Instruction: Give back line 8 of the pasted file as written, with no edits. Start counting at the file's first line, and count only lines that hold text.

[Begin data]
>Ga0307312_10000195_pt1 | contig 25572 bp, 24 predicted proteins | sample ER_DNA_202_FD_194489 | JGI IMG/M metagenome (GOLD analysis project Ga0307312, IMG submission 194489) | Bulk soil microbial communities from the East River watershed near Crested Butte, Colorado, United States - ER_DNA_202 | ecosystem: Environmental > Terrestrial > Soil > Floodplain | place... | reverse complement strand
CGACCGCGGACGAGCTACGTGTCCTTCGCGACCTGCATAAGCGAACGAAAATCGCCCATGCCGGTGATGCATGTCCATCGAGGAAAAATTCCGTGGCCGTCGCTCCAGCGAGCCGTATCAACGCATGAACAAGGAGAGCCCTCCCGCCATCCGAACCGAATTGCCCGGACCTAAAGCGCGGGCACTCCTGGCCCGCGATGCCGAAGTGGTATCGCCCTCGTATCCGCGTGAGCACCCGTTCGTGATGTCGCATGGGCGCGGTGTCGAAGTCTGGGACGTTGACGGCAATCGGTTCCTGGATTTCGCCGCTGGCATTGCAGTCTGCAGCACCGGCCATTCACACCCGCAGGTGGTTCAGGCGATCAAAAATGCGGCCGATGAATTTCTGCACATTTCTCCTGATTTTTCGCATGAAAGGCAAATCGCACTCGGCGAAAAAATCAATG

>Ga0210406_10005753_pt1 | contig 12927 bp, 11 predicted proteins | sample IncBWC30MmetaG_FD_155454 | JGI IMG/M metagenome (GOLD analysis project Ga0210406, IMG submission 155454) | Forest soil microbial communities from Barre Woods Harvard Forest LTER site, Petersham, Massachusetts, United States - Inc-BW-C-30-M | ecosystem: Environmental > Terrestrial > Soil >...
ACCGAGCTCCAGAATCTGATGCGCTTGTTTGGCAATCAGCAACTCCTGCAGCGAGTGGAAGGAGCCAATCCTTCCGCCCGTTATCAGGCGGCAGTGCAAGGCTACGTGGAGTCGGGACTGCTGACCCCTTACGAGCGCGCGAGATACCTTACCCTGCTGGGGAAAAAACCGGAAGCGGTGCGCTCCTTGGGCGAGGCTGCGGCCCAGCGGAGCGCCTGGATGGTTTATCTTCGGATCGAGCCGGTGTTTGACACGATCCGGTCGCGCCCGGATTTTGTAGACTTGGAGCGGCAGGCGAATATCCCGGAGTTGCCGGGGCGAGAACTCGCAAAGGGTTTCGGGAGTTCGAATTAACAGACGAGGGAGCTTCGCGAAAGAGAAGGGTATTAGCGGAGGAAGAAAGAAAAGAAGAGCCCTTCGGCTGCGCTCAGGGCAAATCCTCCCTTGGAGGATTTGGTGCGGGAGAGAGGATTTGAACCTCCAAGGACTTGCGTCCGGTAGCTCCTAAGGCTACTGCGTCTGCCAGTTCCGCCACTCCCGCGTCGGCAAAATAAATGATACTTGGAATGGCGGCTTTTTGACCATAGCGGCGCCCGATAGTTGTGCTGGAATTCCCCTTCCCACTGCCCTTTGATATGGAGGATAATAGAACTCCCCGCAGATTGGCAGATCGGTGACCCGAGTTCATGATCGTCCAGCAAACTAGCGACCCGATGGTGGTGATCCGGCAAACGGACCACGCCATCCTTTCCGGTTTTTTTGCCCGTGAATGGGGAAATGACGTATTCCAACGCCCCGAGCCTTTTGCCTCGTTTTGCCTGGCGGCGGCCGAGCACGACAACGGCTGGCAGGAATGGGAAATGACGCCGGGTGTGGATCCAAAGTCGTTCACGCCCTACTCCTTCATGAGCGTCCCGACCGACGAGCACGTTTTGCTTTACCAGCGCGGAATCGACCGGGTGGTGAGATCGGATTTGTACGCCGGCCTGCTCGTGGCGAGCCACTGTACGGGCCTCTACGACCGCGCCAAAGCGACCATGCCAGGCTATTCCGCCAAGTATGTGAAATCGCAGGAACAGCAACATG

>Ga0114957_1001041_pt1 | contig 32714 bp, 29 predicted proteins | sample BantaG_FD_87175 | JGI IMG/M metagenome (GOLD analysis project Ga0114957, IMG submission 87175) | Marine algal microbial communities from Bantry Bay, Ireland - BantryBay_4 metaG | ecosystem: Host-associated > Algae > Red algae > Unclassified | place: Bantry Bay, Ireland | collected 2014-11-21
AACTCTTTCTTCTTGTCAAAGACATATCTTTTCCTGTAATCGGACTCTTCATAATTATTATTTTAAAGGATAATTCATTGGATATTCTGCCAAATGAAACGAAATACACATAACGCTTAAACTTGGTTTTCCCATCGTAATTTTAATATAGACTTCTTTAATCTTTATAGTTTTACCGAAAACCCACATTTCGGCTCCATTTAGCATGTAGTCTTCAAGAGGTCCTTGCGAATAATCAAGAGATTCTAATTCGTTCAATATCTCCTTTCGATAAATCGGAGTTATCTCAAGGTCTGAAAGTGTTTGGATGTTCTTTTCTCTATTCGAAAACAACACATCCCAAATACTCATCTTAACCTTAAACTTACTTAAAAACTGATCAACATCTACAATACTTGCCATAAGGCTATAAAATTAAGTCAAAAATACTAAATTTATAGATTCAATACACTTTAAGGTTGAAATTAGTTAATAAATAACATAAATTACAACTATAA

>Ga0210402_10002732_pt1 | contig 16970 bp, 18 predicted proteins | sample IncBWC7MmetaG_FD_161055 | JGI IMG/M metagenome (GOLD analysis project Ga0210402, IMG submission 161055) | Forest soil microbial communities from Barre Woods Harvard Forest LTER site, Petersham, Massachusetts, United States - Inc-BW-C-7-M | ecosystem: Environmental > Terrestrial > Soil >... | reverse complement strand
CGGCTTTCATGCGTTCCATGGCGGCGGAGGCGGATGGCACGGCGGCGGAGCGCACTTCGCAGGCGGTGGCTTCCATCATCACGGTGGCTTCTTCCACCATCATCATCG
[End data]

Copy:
CGGCTTTCATGCGTTCCATGGCGGCGGAGGCGGATGGCACGGCGGCGGAGCGCACTTCGCAGGCGGTGGCTTCCATCATCACGGTGGCTTCTTCCACCATCATCATCG